Shares of defense companies tend to hold up relatively well in downturns; they’re likely to be resilient in a recession because of the acyclic nature of defense spending. Investors taking a fresh look at the industry should verify that companies aren’t manufacturing controversial weapons such as cluster munitions or chemical and biological weapons. Business ethics are another important ESG area of focus in an industry where companies have historically violated corruption and anti-bribery laws. Companies should have robust processes to prevent illegal sales and minimize the abuse of their products.
Rethinking ESG Issues: Three Points to Ponder
Changing attitudes toward these industries highlight three important issues related to the integration of ESG in investment processes.
1. Don’t forget the ‘S’ in ESG: Investors often give priority to environmental issues, but social issues are also part of the ESG equation. Skyrocketing energy prices are a tax on consumers that can hurt lower-income households disproportionately. And safeguarding democracy is an imperative for every society that values freedom.
2. ESG considerations are not static: A flexible approach toward equity investing, which adjusts positioning to changing market conditions, should also consider the changing nature and complex nuances of ESG issues.
3. Exclusions are short-sighted: Excluding entire sectors and industries from portfolios precludes active managers from engaging with issuers to encourage more responsible business practices. Investors should beware of oversimplifying by labelling an entire sector or industry “good” or “bad.”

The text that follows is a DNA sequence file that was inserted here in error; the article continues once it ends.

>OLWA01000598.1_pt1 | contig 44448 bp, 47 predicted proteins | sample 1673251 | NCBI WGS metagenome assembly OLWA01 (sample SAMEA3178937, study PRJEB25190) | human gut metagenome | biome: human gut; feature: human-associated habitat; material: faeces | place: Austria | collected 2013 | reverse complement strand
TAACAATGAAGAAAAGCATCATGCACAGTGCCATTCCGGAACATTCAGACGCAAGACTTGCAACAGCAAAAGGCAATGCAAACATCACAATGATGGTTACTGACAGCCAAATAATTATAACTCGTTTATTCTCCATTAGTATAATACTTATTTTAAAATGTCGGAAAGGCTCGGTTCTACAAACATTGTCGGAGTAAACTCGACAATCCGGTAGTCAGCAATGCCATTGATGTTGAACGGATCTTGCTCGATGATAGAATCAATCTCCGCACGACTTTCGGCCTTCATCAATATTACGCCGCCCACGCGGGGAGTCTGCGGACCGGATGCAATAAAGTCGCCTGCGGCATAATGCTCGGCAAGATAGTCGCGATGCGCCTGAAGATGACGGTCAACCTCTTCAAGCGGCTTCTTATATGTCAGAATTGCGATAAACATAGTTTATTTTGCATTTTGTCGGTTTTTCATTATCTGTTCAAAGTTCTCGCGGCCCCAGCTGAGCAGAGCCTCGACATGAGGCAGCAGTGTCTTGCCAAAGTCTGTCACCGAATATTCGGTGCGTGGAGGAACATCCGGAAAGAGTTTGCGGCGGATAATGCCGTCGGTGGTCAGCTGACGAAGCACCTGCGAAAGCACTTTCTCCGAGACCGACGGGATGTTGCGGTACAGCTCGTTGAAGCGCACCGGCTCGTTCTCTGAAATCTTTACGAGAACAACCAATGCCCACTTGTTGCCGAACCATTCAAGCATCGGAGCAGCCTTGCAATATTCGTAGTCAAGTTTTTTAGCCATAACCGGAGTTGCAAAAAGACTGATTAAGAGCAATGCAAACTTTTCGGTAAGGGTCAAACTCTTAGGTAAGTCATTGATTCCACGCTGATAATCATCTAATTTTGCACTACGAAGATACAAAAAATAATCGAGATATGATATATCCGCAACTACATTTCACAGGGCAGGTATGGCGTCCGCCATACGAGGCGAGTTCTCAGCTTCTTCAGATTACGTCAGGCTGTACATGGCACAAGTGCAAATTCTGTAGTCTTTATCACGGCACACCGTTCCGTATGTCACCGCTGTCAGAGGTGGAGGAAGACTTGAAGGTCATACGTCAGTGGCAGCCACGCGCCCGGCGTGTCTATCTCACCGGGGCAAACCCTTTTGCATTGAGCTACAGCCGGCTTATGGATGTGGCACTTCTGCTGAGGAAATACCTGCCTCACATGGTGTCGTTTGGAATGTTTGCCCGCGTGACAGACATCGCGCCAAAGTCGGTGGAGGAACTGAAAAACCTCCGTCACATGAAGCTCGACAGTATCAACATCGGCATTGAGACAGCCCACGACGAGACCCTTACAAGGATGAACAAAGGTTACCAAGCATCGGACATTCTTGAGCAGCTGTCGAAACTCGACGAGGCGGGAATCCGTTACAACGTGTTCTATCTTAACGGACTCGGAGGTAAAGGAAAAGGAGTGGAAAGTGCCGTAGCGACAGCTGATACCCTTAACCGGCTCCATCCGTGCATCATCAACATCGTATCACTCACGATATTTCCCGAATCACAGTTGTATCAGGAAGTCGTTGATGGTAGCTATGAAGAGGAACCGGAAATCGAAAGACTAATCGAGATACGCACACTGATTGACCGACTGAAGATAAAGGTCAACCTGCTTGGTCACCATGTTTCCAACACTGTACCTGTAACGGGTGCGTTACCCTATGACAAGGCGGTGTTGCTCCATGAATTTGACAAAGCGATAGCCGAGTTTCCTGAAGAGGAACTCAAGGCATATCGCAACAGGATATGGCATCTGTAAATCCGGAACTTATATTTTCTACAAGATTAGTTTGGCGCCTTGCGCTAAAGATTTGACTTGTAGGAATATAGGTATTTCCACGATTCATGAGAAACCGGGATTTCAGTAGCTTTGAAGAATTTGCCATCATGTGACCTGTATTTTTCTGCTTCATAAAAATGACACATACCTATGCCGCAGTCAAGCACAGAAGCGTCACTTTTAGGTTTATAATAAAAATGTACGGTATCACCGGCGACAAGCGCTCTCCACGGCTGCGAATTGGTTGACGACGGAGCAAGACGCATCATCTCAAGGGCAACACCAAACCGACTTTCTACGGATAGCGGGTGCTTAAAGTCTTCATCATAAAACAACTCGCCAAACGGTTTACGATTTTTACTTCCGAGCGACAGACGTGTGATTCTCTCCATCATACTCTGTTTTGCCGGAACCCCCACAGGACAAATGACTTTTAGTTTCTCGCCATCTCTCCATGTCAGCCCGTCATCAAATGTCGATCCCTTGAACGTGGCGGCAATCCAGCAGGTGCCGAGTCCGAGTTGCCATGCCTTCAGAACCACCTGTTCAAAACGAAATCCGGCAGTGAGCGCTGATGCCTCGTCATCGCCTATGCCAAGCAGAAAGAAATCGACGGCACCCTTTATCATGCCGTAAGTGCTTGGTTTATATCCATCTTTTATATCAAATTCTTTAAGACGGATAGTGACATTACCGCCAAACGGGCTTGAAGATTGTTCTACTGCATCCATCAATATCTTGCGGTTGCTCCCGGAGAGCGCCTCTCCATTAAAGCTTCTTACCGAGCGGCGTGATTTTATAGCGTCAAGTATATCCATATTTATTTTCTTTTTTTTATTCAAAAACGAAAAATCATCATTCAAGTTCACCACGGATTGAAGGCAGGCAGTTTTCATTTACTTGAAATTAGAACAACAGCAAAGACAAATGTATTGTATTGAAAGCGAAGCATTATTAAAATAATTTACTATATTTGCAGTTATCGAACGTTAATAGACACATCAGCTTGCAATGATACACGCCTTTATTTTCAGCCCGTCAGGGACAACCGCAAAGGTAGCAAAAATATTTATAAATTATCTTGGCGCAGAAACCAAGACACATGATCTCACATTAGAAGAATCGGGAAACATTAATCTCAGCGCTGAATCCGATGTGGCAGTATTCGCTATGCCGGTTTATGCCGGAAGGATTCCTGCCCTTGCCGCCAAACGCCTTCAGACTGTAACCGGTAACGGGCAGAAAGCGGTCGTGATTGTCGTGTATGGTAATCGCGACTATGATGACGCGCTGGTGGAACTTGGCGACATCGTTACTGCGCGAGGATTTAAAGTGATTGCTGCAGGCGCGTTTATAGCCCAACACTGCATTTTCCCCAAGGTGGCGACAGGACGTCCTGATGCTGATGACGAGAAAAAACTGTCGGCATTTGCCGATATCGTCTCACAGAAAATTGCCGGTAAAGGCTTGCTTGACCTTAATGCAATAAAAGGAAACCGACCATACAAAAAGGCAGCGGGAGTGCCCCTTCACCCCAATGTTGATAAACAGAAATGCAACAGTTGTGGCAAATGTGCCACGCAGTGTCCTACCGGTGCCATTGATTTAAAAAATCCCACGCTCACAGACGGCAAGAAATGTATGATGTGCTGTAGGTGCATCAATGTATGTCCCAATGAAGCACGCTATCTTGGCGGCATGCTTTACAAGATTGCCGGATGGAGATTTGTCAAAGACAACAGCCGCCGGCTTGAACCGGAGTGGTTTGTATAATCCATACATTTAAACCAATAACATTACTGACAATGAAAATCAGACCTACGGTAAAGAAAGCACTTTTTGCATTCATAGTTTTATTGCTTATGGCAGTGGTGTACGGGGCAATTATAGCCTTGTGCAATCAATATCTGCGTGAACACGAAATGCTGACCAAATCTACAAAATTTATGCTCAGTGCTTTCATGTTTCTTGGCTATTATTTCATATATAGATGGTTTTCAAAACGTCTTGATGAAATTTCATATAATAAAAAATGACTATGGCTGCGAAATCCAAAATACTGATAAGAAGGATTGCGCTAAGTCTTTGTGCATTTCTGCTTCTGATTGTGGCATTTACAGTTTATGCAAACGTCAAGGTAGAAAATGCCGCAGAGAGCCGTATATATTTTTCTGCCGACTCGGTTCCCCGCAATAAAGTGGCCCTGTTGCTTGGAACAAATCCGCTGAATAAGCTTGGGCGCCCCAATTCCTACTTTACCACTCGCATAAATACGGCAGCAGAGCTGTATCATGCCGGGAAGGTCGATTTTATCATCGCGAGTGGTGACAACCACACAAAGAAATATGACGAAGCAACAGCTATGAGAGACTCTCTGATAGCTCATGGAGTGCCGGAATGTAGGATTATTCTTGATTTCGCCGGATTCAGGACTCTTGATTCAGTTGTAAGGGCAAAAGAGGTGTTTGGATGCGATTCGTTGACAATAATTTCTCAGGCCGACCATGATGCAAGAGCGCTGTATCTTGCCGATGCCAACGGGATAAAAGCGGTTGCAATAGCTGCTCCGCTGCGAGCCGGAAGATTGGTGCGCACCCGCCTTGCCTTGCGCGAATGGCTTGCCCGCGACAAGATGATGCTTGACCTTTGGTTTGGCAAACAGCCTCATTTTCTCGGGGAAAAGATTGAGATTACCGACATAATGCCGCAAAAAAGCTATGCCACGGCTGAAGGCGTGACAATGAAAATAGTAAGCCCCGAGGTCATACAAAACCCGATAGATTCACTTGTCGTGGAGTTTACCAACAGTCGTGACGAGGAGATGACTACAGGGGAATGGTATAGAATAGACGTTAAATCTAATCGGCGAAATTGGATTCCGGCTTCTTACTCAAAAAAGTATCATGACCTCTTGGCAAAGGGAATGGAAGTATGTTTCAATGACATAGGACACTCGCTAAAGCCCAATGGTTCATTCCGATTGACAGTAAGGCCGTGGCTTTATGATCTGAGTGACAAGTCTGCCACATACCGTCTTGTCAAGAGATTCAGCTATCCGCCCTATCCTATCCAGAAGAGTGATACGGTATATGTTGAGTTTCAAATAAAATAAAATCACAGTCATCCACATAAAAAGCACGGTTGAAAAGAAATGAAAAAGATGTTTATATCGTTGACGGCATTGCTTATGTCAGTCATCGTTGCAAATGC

By keeping these three principles in mind, we believe investors can deploy a much more thoughtful approach toward integrating ESG research in portfolios. The recent impetus for energy and defense stocks is likely to persist as the world adjusts to changes provoked by the Russia-Ukraine war. We believe investors should focus on energy and defense companies that have attractive valuations, strong cash flows, capital return and business advantages, while using ESG research to identify businesses that behave more responsibly than their peers.
The views expressed herein do not constitute research, investment advice or trade recommendations and do not necessarily represent the views of all AB portfolio-management teams and are subject to revision over time.
About the Authors
Kurt Feuerman is Chief Investment Officer of Select US Equity Portfolios, focusing primarily on equity securities traded on US exchanges. Prior to joining the firm in June 2011, he was a senior managing director and senior trader with Caxton Associates for more than 12 years, and a managing director for nine years with Morgan Stanley, where his responsibilities included managing part of the firm's US equity business. Earlier, Feuerman was a managing director with Drexel Burnham Lambert for six years, specializing as a sell-side securities analyst. He began his career in 1982 at the Bank of New York. Feuerman holds a BA in philosophy from McGill University, an MA in philosophy from Syracuse University and an MBA in finance from Columbia University. Location: New York
Anthony Nappo is Co-Chief Investment Officer for the Select US Equity Portfolios and a Portfolio Manager/Research Analyst covering healthcare and energy. Before joining the firm in 2011, he was a portfolio manager at Surveyor Capital, a group within Citadel LLC, where he managed a long/short healthcare portfolio and an analyst team. Prior to that, Nappo was a portfolio manager with Caxton Associates for eight years, in charge of healthcare and energy for both long/short and long-only strategies. He started his career in finance as an equity research analyst at J.P. Morgan Securities. Nappo graduated first in his class with a BS in management from Binghamton University and holds an MBA in finance from the Wharton School at the University of Pennsylvania. He is a CFA charterholder and member of the CFA Institute and the CFA Society New York. Location: New York